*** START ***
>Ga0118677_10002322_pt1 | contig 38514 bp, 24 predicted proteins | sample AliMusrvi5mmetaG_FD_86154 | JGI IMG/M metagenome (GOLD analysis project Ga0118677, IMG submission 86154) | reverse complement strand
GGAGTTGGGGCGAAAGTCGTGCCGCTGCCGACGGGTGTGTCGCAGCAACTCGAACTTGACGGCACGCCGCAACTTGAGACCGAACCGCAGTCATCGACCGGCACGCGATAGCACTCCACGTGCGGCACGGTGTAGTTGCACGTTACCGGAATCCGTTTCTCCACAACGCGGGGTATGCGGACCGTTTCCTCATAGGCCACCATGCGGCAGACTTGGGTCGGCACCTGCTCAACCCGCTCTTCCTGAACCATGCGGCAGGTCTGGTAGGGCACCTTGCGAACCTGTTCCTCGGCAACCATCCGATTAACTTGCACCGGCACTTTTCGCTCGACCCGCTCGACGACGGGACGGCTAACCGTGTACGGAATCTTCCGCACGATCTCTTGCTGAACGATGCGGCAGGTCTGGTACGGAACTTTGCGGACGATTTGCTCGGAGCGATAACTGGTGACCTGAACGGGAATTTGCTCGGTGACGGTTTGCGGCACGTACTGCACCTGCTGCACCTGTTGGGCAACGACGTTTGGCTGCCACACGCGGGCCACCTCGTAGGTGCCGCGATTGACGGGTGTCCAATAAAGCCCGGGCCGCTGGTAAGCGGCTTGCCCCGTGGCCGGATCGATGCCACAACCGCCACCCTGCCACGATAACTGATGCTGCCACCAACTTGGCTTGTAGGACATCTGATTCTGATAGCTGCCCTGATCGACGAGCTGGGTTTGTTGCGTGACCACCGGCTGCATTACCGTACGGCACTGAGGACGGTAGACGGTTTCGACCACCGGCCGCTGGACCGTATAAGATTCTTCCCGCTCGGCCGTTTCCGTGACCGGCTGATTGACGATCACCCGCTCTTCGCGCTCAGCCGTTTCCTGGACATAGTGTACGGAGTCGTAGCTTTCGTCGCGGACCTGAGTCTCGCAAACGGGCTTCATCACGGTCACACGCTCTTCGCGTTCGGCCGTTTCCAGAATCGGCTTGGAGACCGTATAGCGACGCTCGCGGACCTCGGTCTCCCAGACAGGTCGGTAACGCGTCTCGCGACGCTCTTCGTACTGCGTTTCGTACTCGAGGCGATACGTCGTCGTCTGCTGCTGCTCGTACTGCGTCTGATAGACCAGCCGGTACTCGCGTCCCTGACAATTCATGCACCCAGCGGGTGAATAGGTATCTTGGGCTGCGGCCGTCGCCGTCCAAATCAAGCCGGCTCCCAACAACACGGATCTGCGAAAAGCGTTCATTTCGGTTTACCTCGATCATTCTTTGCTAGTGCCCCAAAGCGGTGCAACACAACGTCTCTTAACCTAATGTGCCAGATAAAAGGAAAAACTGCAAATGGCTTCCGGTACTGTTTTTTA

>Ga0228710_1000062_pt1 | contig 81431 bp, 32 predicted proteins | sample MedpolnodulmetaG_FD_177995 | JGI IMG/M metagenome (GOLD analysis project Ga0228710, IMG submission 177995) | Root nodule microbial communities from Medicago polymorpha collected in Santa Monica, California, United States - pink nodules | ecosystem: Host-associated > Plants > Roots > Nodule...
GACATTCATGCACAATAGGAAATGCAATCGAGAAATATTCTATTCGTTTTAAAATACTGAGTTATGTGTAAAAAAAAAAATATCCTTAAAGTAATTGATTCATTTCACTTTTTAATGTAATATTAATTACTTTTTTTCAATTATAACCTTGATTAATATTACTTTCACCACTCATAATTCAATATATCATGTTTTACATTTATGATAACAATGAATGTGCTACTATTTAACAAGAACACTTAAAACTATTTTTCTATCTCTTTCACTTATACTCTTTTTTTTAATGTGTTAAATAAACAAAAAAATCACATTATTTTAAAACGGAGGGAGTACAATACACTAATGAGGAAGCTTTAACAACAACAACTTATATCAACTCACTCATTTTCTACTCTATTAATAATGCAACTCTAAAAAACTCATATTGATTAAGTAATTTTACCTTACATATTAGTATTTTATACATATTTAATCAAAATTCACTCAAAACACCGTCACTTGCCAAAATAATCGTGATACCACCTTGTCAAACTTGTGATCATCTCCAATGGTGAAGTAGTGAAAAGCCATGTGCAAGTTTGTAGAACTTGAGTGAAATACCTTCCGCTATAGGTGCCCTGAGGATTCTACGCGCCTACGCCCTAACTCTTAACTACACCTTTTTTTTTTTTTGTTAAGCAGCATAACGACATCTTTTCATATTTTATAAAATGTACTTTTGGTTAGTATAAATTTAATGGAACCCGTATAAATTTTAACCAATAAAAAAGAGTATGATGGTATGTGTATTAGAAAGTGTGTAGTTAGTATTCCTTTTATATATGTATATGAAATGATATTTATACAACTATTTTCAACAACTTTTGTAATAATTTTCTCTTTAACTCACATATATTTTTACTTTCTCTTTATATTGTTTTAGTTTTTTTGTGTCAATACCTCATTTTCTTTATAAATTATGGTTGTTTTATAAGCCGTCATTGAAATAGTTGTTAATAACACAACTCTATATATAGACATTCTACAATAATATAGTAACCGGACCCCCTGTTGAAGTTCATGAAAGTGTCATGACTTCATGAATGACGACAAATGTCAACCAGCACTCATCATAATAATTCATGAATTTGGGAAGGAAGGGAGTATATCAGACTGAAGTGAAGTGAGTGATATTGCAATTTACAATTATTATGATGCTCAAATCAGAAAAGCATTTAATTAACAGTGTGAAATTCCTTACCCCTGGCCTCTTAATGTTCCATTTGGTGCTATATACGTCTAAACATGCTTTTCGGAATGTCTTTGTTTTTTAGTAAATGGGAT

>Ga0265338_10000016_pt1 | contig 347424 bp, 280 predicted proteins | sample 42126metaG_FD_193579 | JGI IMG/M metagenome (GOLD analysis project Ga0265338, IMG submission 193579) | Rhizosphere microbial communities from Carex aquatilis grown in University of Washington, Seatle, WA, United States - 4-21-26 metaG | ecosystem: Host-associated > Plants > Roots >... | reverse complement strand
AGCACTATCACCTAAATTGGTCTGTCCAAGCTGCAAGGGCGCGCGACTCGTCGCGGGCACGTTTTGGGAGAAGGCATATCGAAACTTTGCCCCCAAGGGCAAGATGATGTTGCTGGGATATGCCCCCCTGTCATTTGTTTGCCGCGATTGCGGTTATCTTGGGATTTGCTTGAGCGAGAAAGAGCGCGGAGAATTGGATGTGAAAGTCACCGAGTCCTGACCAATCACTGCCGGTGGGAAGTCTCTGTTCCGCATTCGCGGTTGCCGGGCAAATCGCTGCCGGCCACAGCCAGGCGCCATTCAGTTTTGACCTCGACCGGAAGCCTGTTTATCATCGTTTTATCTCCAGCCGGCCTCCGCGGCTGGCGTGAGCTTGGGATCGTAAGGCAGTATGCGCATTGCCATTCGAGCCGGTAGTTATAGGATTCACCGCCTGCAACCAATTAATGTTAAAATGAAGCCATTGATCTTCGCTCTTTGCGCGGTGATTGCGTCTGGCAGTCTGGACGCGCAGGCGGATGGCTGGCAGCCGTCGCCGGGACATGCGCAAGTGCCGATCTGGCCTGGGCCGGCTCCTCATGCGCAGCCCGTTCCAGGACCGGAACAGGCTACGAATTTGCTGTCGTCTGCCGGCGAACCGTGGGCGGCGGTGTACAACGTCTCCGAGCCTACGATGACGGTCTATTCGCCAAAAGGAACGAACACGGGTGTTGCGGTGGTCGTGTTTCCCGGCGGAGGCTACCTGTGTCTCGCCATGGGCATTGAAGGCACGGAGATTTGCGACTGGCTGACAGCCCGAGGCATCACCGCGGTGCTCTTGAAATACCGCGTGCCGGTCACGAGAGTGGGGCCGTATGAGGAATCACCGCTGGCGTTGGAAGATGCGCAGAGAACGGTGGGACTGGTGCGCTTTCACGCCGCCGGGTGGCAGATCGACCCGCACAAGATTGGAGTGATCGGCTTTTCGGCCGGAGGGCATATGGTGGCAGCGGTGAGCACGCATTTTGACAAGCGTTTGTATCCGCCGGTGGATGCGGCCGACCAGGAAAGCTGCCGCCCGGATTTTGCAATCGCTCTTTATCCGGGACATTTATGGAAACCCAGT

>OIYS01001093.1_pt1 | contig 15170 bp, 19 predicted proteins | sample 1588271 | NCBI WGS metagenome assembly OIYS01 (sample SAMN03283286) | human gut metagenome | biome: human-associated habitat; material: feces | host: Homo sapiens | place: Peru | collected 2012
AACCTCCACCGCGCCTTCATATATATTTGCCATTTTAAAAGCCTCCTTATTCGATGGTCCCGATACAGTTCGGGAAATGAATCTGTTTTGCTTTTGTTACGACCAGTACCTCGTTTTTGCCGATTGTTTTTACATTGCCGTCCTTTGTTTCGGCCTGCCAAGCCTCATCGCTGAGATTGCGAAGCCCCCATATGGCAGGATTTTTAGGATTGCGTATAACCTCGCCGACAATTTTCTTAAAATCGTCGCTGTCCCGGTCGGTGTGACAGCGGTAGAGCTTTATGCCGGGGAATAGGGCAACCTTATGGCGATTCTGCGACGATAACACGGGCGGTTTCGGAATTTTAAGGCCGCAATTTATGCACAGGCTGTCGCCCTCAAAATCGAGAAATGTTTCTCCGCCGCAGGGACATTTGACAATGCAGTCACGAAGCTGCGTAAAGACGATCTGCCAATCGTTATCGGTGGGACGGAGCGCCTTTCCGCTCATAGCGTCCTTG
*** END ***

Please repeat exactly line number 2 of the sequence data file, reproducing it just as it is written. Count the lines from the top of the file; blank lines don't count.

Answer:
GGAGTTGGGGCGAAAGTCGTGCCGCTGCCGACGGGTGTGTCGCAGCAACTCGAACTTGACGGCACGCCGCAACTTGAGACCGAACCGCAGTCATCGACCGGCACGCGATAGCACTCCACGTGCGGCACGGTGTAGTTGCACGTTACCGGAATCCGTTTCTCCACAACGCGGGGTATGCGGACCGTTTCCTCATAGGCCACCATGCGGCAGACTTGGGTCGGCACCTGCTCAACCCGCTCTTCCTGAACCATGCGGCAGGTCTGGTAGGGCACCTTGCGAACCTGTTCCTCGGCAACCATCCGATTAACTTGCACCGGCACTTTTCGCTCGACCCGCTCGACGACGGGACGGCTAACCGTGTACGGAATCTTCCGCACGATCTCTTGCTGAACGATGCGGCAGGTCTGGTACGGAACTTTGCGGACGATTTGCTCGGAGCGATAACTGGTGACCTGAACGGGAATTTGCTCGGTGACGGTTTGCGGCACGTACTGCACCTGCTGCACCTGTTGGGCAACGACGTTTGGCTGCCACACGCGGGCCACCTCGTAGGTGCCGCGATTGACGGGTGTCCAATAAAGCCCGGGCCGCTGGTAAGCGGCTTGCCCCGTGGCCGGATCGATGCCACAACCGCCACCCTGCCACGATAACTGATGCTGCCACCAACTTGGCTTGTAGGACATCTGATTCTGATAGCTGCCCTGATCGACGAGCTGGGTTTGTTGCGTGACCACCGGCTGCATTACCGTACGGCACTGAGGACGGTAGACGGTTTCGACCACCGGCCGCTGGACCGTATAAGATTCTTCCCGCTCGGCCGTTTCCGTGACCGGCTGATTGACGATCACCCGCTCTTCGCGCTCAGCCGTTTCCTGGACATAGTGTACGGAGTCGTAGCTTTCGTCGCGGACCTGAGTCTCGCAAACGGGCTTCATCACGGTCACACGCTCTTCGCGTTCGGCCGTTTCCAGAATCGGCTTGGAGACCGTATAGCGACGCTCGCGGACCTCGGTCTCCCAGACAGGTCGGTAACGCGTCTCGCGACGCTCTTCGTACTGCGTTTCGTACTCGAGGCGATACGTCGTCGTCTGCTGCTGCTCGTACTGCGTCTGATAGACCAGCCGGTACTCGCGTCCCTGACAATTCATGCACCCAGCGGGTGAATAGGTATCTTGGGCTGCGGCCGTCGCCGTCCAAATCAAGCCGGCTCCCAACAACACGGATCTGCGAAAAGCGTTCATTTCGGTTTACCTCGATCATTCTTTGCTAGTGCCCCAAAGCGGTGCAACACAACGTCTCTTAACCTAATGTGCCAGATAAAAGGAAAAACTGCAAATGGCTTCCGGTACTGTTTTTTA